Picking Cloud Platforms: What Is Right for Your Business
4. Agility This was one area where all the panelists agreed. The ability to quickly add compute capability that's separate (if you want) from the production environment is a great way to rapidly develop new applications. Eric Golin, CTO with Carbonite, used a new beta program to allow users to synchronize files between devices as an example in which using cloud services allowed the project to be developed and deployed rapidly and without interfering with ongoing operations. 5. Security This used to be the big stumbling block for using cloud services. No more. The panelists all agreed that the security capabilities with cloud providers have caught up with on-premise solutions.Eric Lundquist is a technology analyst at Ziff Brothers Investments, a private investment firm. Lundquist, who was editor-in-chief at eWEEK (previously PC Week) from 1996-2008 authors this blog for eWEEK to share his thoughts on technology, products and services. No investment advice is offered in this article. All duties are disclaimed. Lundquist works separately for a private investment firm, which may at any time invest in companies whose products are discussed in this article and no disclosure of securities transactions will be made.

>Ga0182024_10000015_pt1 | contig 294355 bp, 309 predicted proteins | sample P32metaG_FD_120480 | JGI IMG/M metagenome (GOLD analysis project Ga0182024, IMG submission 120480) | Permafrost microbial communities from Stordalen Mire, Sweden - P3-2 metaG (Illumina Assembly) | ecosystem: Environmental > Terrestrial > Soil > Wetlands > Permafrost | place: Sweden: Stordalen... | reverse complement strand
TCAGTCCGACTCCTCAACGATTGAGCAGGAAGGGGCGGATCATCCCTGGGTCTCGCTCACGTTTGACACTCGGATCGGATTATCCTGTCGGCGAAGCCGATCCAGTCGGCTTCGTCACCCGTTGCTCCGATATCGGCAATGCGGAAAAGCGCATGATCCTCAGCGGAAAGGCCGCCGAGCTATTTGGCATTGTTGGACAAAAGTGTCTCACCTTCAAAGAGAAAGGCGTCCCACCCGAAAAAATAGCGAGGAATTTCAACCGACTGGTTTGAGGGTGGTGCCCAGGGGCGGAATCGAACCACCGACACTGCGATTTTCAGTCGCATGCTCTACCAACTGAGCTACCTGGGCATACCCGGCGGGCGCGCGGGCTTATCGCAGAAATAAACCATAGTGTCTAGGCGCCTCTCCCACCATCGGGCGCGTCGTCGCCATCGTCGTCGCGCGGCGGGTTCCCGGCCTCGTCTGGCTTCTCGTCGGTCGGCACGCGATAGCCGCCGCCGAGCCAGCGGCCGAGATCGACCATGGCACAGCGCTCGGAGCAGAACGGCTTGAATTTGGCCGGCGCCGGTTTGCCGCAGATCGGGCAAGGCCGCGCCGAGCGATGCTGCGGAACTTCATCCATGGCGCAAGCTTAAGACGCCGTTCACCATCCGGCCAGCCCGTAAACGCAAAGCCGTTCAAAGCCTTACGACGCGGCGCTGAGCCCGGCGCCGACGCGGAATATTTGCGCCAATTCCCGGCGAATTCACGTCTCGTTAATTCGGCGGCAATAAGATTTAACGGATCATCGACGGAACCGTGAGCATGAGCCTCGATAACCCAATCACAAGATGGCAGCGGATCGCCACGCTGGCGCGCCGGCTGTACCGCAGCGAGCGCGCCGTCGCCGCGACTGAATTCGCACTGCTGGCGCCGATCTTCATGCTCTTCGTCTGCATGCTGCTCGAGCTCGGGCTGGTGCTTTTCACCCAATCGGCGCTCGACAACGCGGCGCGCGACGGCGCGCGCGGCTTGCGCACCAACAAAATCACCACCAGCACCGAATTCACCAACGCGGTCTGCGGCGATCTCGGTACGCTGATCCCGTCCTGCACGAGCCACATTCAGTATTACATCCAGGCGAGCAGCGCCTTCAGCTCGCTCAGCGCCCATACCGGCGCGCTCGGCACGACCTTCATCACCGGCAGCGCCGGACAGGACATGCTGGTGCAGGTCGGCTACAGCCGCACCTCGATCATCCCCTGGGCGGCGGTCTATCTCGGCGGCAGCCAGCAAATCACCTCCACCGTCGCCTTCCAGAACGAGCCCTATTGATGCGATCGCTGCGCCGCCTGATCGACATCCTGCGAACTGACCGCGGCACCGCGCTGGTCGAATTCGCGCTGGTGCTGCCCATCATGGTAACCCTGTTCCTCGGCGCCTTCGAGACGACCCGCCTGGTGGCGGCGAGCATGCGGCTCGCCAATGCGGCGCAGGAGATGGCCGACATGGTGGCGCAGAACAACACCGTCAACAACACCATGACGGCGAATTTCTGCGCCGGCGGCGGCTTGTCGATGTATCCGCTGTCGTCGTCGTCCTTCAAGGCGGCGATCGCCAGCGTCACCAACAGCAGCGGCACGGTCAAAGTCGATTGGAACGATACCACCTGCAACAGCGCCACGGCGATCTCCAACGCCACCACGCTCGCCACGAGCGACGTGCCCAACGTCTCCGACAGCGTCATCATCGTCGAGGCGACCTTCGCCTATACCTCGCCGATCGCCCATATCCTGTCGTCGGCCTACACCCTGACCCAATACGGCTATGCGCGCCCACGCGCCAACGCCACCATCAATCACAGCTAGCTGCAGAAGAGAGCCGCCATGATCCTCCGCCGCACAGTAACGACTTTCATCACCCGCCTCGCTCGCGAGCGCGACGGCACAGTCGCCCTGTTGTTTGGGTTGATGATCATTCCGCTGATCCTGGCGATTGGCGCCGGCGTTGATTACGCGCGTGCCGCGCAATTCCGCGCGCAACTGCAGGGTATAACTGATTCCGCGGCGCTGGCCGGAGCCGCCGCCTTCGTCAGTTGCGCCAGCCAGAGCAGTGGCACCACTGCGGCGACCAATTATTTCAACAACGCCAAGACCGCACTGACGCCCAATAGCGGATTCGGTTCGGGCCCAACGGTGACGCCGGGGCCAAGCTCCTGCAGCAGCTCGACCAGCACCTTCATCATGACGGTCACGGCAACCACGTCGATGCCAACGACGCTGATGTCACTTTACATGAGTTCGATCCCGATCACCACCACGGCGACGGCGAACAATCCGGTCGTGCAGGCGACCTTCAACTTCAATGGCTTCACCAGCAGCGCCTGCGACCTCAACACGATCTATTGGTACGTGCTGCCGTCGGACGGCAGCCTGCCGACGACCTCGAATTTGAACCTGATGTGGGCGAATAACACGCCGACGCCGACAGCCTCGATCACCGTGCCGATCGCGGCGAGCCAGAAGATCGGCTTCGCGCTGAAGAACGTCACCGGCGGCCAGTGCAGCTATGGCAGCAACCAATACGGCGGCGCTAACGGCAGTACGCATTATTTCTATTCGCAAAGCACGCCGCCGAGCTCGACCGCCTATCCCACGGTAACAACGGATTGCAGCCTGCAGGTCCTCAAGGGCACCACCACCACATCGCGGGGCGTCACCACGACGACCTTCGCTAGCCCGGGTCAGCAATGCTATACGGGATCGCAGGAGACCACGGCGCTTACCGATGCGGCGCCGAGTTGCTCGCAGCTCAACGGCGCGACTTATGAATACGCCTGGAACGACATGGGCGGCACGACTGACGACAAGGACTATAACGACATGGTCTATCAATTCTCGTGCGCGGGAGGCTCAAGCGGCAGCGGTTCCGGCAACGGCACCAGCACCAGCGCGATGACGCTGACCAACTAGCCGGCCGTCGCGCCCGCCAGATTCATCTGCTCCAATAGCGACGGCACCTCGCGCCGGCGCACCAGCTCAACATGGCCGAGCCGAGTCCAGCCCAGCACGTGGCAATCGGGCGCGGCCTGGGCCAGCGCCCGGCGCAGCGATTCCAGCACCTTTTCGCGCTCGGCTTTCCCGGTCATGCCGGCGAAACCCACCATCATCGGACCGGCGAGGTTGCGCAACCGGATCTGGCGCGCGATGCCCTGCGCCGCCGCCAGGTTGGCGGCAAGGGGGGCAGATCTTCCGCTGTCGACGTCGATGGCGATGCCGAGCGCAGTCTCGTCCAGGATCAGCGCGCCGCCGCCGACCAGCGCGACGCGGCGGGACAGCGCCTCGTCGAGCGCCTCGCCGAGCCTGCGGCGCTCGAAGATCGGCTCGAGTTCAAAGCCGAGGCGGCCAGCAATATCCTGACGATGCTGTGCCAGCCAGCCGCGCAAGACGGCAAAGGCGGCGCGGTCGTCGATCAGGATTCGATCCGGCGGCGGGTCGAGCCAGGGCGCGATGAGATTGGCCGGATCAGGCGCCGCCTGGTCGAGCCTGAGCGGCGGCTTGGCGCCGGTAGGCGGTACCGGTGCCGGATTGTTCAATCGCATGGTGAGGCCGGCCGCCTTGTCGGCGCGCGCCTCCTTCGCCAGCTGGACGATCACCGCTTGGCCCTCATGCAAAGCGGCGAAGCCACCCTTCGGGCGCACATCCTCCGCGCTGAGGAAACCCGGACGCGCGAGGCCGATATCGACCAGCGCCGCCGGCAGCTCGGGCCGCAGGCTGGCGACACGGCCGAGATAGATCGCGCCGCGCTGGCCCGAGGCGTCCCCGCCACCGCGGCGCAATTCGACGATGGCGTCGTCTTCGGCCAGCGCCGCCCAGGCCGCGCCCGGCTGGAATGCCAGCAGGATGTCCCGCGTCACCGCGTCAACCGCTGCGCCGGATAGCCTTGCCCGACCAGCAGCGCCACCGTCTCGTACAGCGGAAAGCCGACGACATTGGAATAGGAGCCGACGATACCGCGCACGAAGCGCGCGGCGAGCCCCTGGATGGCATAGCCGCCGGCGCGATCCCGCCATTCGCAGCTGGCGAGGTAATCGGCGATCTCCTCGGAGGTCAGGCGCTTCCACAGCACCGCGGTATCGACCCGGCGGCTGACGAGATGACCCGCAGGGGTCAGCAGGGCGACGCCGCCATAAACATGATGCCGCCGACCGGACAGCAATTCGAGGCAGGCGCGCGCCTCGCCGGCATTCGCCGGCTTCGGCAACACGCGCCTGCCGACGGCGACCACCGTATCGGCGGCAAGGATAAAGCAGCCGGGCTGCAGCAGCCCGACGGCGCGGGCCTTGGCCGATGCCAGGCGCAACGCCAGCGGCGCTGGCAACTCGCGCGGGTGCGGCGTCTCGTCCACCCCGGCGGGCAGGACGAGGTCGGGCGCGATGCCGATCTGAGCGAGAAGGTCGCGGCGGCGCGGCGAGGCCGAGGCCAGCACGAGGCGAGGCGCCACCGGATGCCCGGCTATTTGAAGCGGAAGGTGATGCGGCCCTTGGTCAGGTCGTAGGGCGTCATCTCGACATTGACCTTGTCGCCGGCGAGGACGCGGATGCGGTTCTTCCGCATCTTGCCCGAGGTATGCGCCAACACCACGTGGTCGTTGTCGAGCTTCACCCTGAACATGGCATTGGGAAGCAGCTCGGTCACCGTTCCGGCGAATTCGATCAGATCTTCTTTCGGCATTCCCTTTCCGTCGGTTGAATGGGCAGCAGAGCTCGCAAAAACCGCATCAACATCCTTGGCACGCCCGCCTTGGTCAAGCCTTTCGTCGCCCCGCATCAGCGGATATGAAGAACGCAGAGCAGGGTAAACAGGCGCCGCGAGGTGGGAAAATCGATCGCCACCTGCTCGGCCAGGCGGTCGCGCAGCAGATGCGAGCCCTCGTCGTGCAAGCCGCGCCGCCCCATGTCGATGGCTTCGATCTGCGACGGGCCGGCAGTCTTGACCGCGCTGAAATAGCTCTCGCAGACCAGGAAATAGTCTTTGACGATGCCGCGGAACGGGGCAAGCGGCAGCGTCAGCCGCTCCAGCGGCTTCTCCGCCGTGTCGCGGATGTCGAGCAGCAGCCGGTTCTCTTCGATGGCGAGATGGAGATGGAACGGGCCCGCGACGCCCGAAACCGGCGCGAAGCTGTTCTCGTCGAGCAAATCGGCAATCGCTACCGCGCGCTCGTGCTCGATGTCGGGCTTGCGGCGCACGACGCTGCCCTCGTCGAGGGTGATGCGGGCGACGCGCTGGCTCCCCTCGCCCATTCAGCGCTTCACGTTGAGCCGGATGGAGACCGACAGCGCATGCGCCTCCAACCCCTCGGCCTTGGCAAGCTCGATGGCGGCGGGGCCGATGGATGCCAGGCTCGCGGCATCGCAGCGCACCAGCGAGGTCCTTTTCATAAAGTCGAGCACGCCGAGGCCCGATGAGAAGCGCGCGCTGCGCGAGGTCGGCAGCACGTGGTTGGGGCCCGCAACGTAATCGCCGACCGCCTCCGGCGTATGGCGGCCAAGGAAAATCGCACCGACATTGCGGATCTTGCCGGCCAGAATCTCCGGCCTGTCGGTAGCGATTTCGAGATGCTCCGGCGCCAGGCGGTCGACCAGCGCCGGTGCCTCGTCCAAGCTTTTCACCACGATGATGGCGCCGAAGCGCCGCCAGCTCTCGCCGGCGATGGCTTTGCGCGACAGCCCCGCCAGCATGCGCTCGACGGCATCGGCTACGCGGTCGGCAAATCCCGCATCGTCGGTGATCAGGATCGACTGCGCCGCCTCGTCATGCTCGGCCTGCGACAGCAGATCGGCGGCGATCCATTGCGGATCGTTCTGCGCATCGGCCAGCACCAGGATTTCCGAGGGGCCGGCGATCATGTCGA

The bottom line: Cloud computing is not a panacea, but neither is it a technology to avoid. What is required is for technology and business managers to become sufficiently familiar with the cloud capabilities and new cloud-like on-premise and hybrid solutions to make the right choice for their company's business.